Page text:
Equality law: Comparison websites slammed for breaking law for disabled users

Equality law: Comparison websites slammed for breaking law for disabled users

Comparison websites, which have multiplied in recent years to bring consumers the benefit of comparing like-for-like products in markets including insurance and mobile phones, have been panned by a new report which shows that they are routinely discriminating against disabled users.

The reports contents, if proven, demonstrate that in many cases the companies may even be breaking the law.

The new report is by AbilityNet, a charity which surveys the web to assess the accessibility of popular websites for disabled users. The charity also helps disabled users to get the most from their online experience.

AbilityNet’s latest survey looked at price comparison websites, including confused.com, comparethemarket.com and gocompare.com amongst others.

The charity tested the sites using common adaptive technologies favoured by disabled users; these include screen readers and voice recognition software. The charities report found that four of the main comparison sites scored just one star out of five in their survey. This score equates to the site “failing to meet the minimum legal requirements for accessibility”.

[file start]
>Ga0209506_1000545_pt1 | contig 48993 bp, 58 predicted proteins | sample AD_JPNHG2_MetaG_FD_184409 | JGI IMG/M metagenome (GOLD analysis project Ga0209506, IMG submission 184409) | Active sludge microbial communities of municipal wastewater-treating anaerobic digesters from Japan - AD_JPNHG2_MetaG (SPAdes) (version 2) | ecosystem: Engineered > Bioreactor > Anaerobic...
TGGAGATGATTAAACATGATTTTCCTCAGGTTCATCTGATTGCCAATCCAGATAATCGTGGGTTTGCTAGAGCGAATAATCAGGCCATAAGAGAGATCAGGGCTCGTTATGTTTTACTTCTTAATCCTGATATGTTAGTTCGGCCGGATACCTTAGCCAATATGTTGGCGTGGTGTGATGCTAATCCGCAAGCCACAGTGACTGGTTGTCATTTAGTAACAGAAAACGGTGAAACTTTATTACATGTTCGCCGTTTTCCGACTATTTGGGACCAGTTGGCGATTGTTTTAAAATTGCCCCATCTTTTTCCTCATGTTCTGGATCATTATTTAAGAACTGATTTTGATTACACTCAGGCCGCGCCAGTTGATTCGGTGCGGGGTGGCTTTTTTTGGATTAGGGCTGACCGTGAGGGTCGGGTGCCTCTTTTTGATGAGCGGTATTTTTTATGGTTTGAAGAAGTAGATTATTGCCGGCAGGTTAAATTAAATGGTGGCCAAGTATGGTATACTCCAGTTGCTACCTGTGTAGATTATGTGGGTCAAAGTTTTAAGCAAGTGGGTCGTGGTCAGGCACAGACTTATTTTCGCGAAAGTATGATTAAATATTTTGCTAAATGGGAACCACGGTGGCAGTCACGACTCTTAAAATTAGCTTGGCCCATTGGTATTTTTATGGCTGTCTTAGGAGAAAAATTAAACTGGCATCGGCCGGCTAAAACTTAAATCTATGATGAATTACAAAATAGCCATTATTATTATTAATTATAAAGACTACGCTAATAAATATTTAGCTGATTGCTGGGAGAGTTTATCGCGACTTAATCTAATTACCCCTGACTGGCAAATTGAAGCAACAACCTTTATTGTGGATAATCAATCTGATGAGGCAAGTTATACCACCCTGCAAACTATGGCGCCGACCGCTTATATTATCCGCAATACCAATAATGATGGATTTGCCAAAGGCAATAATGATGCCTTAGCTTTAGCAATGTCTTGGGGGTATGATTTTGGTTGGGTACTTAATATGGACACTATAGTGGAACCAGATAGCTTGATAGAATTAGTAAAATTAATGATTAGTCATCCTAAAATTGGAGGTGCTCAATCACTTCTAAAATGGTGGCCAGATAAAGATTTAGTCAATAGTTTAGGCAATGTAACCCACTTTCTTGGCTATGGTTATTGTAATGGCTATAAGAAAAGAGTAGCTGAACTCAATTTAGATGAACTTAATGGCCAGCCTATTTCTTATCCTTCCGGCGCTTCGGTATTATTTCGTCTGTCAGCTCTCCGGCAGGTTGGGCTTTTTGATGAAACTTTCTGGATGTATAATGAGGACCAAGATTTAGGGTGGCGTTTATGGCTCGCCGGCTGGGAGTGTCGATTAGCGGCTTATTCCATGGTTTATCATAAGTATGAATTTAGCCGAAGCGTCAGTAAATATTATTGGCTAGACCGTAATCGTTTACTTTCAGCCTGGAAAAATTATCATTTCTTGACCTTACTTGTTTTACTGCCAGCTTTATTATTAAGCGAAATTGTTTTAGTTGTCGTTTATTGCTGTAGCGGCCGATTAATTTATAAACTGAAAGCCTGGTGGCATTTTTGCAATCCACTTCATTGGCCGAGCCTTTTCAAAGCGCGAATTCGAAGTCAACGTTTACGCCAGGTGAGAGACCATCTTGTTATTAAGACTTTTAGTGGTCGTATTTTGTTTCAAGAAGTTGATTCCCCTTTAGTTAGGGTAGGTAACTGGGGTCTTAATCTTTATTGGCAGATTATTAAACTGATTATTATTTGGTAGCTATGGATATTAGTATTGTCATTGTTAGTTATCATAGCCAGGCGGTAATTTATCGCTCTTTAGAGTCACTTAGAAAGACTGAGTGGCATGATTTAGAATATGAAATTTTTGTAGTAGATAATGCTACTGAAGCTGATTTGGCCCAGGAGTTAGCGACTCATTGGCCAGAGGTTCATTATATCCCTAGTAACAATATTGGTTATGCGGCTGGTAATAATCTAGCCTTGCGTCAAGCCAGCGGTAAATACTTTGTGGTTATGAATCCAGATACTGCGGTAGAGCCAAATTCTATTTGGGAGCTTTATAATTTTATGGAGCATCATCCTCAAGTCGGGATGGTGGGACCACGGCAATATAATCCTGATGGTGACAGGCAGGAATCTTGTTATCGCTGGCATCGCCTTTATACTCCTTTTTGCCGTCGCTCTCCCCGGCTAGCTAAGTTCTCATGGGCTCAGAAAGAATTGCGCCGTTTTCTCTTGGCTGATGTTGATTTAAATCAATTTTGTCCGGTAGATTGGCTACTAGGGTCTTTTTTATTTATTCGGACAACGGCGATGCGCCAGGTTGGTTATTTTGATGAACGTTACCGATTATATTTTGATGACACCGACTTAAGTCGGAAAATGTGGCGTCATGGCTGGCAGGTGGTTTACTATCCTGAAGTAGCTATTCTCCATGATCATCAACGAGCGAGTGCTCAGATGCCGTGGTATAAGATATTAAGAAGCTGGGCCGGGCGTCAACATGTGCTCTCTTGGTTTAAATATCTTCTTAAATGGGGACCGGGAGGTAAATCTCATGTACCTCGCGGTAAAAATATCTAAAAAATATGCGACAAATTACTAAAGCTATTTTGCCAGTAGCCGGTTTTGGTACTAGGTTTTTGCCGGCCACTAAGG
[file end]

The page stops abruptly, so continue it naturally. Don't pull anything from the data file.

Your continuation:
Robin Christopherson is the Head of Digital Inclusion at AbilityNet.

“The law is clear on this issue. It is just as illegal to bar disabled visitors from accessing your goods and services online as it would be to keep them out of your shop in the ‘real world'” he said.

Mr Christopherson admitted that most businesses do not commit these acts knowingly. In many cases they simply do not consider the experience of disabled users when they put websites together, something which is prohibited by the Equality Act 2010.

Pinsent Mason is a law firm which specialises in Equality law.

“If a business has a website, it should be accessible to disabled users. There are ethical and commercial justifications for this, but there is also a legal reason: if the website does not meet certain design standards, then the company could be sued for discrimination,” they said in a statement.

Although the legislation came into force in 2010 very few cases have reached court. The Royal National Institute for the Blind did launch legal action in two cases recently, but both were settled by businesses before they reached court.

Related links:

Read more on the story (The Telegraph)

When disability discrimination can happen (FindLaw)

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